The poet and writer Robert Minhinnick has won the £10,000 Wales Book of the Year award, announced in Cardiff.
Robert Minhinnick called his prose 'political writing through imagery'
To Babel and Back is partly based in his home town Porthcawl, but also draws on travels to Iraq and Argentina, with nuclear and political themes.
The shortlist also included a first novel and a poetry collection.
The Welsh language prize, also worth £10,000, was won by Rhys Evans for his biography of Plaid Cymru's first MP Gwynfor Evans, who died in 2005.
Neath-born Minhinnick, who is editor of Poetry Wales, said his book was a collection of essays, observations and stories "both real and imagined".
It also has a thread of his own personal journey, following depleted uranium to Iraq.
One of the more disturbing extracts of the book, which takes in political, nuclear and environmental themes, details a day trip he took to Babylon.
He was taken to a bunker where 400 people burned to death after an American smart bomb in the first Gulf war had exploded.
Rhys Evans worked through boxes of personal files and papers
Minhinnick thought he saw bats hanging from the ceiling. "After my guides had taken me through the bunker they said those blackened shapes were children's hands," he said.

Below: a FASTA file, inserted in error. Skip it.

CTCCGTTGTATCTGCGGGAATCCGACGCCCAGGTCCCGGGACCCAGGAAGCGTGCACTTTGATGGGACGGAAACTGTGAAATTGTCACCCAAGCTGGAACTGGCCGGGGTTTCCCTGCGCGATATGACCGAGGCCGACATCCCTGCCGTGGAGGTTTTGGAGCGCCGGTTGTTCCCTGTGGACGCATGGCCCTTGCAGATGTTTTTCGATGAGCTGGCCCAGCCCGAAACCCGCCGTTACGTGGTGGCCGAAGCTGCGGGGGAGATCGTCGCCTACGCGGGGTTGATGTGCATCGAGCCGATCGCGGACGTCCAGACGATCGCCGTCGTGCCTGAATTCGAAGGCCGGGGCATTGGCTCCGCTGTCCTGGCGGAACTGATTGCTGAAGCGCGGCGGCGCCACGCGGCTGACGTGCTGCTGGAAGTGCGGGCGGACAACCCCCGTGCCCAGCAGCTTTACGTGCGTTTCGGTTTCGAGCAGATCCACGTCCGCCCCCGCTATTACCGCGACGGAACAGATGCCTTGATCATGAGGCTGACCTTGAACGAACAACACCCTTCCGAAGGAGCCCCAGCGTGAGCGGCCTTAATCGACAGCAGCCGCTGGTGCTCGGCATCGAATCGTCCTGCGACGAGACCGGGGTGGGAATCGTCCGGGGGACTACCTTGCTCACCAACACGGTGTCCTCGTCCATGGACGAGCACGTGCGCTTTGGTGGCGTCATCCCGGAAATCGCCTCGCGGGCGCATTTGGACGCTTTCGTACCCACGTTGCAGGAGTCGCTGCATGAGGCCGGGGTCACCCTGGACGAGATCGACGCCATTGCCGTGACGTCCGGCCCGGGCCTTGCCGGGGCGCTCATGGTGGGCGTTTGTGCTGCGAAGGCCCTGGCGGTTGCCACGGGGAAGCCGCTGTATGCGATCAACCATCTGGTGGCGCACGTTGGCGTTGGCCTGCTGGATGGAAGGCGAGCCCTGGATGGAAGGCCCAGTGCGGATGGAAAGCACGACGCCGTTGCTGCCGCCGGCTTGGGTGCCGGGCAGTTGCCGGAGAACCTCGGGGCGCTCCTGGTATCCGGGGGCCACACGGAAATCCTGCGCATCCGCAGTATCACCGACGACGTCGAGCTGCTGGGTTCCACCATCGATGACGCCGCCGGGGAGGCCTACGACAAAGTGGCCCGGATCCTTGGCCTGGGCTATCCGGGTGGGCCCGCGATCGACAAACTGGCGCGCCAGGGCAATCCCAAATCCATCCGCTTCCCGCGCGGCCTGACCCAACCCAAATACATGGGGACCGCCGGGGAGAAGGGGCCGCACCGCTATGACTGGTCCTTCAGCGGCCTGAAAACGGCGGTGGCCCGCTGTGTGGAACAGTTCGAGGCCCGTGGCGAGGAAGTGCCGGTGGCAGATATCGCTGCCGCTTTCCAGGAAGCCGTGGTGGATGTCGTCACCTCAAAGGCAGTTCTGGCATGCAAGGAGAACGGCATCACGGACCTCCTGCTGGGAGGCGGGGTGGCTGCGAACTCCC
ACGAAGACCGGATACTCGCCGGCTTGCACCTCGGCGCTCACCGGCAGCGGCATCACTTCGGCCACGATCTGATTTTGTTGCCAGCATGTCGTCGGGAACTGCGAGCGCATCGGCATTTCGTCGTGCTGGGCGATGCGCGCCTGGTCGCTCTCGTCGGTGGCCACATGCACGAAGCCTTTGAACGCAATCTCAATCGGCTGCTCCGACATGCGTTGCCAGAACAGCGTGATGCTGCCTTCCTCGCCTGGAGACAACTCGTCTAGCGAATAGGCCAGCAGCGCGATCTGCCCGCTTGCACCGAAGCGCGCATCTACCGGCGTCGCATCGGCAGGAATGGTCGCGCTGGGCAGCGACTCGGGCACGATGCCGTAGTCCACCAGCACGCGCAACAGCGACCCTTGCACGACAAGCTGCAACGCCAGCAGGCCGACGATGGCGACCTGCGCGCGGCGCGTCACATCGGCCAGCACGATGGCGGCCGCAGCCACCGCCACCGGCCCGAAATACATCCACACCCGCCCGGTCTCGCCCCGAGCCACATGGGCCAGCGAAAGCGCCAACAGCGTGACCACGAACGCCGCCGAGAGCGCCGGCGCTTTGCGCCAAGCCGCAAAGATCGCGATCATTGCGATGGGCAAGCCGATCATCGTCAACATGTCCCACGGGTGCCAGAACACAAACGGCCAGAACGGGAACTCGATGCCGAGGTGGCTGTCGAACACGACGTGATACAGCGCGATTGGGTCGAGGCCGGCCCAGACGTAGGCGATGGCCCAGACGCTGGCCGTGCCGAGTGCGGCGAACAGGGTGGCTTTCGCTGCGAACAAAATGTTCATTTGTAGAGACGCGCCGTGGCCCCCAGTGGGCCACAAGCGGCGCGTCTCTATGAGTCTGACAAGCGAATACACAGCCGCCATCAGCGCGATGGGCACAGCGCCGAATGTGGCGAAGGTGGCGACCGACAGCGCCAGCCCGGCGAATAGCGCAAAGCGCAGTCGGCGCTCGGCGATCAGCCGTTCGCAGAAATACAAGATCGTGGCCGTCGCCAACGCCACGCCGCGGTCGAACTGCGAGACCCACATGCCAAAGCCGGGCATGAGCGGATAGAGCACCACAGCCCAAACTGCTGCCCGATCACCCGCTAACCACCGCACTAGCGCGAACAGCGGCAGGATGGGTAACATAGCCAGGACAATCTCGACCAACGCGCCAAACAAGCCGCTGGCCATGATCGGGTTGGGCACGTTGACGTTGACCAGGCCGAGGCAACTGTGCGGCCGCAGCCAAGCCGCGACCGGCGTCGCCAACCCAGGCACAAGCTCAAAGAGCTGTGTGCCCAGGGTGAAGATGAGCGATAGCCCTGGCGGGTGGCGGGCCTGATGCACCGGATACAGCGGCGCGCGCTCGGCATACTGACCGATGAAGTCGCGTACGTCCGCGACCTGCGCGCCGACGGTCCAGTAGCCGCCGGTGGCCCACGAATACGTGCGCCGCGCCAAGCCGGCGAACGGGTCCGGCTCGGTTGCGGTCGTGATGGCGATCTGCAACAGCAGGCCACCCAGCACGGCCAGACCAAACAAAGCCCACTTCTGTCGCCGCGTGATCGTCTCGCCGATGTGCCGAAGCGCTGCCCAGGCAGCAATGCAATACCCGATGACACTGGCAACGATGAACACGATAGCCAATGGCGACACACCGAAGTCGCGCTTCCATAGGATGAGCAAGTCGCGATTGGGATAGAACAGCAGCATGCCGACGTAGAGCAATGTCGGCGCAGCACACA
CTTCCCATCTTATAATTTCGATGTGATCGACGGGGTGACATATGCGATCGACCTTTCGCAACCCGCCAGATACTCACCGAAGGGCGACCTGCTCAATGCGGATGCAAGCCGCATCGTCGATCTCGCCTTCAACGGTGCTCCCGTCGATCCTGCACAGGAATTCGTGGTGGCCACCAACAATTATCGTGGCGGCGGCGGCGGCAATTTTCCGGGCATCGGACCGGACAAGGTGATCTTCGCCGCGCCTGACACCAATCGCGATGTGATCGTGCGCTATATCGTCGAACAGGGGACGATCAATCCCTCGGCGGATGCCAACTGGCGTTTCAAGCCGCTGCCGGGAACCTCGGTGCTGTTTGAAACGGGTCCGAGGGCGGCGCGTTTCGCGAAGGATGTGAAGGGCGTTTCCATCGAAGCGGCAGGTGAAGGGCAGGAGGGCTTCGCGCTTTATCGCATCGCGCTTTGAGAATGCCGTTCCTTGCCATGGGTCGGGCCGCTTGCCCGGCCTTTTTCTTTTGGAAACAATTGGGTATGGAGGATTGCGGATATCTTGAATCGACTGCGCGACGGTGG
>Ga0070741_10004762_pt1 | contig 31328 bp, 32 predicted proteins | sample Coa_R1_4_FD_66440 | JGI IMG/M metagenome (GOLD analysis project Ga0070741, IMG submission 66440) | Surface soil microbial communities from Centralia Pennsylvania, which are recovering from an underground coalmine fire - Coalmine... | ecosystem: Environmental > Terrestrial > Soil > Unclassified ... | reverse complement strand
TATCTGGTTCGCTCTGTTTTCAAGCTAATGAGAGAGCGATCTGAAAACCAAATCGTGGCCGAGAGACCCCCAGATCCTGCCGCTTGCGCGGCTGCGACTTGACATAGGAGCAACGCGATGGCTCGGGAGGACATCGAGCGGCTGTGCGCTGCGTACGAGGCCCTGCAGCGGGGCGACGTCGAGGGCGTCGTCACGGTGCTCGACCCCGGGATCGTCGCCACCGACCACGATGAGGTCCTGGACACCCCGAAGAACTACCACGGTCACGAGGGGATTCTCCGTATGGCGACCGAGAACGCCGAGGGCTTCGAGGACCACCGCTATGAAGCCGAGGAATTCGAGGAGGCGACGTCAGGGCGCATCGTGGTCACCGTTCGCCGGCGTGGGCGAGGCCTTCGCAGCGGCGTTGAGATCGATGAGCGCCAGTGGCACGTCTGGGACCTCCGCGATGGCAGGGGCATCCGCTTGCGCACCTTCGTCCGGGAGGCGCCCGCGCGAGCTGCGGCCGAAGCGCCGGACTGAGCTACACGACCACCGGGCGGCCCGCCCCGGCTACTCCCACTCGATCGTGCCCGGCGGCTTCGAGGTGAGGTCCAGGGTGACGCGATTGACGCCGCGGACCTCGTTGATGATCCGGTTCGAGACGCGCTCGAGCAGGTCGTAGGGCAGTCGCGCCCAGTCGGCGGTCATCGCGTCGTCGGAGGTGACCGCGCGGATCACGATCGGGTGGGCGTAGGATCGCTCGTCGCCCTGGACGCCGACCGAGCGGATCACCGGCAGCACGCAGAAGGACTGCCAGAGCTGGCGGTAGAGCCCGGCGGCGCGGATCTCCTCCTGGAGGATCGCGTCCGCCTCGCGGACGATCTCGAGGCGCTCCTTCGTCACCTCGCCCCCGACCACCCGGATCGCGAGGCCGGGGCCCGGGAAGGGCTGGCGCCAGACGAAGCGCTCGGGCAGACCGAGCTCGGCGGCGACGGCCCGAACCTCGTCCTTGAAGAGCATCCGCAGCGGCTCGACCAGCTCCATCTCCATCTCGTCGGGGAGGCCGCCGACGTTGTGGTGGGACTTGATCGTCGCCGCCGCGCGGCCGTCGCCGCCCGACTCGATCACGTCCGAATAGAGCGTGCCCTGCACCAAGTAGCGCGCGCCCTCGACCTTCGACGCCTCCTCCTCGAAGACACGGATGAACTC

"Parents had held the children up to the ceiling to help them dig for safety from the fire but instead their hands became fused to the burning hot ceiling.
"After, they tried to pull the bodies from the bunker but the hands remained stuck to the ceiling."
Minhinnick said he was surprised the book even made the shortlist, as the judges had thought it "patchy".
He said it was a demanding and difficult book. "But once you start on page one you continue until 200, so it's well worth it," he added.
Also nominated were Swedish-born Kitty Sewell for her first novel Ice Trap, and poet Ifor Thomas, who drew on his experience of being treated for prostate cancer.
The Welsh language prize was won by BBC Wales journalist Rhys Evans for his biography of Gwynfor Evans, his first book.
He said it was sparked by his own "obsession" for the subject, backed up by painstaking research of boxes of papers and letters belonging to the former Carmarthen MP, who died aged 92 in April 2005.
But he admitted that being a first-time author had been tough. "Bit of a curate's egg really, at times extremely painful and very tiring, given that I did it as a part-time project in my spare time," he explained.
However, he said at times he found it "absolutely exhilarating".
Peter Finch, chief executive of the awarding body Academi, said: "The judges' choice for Wales Book of the Year Award 2006 shows the maturity of the literature of Wales by selecting authors at the height of their powers."